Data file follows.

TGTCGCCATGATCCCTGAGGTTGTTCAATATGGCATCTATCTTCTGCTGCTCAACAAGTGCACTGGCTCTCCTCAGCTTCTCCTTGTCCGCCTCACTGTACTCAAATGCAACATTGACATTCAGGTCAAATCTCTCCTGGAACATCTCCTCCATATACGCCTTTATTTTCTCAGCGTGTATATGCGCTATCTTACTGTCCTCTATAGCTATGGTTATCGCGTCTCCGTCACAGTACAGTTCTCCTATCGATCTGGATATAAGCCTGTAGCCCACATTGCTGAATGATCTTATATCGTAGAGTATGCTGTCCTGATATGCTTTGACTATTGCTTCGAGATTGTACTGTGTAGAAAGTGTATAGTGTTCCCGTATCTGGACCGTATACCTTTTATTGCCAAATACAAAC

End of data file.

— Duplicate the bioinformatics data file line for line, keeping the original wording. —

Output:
TGTCGCCATGATCCCTGAGGTTGTTCAATATGGCATCTATCTTCTGCTGCTCAACAAGTGCACTGGCTCTCCTCAGCTTCTCCTTGTCCGCCTCACTGTACTCAAATGCAACATTGACATTCAGGTCAAATCTCTCCTGGAACATCTCCTCCATATACGCCTTTATTTTCTCAGCGTGTATATGCGCTATCTTACTGTCCTCTATAGCTATGGTTATCGCGTCTCCGTCACAGTACAGTTCTCCTATCGATCTGGATATAAGCCTGTAGCCCACATTGCTGAATGATCTTATATCGTAGAGTATGCTGTCCTGATATGCTTTGACTATTGCTTCGAGATTGTACTGTGTAGAAAGTGTATAGTGTTCCCGTATCTGGACCGTATACCTTTTATTGCCAAATACAAAC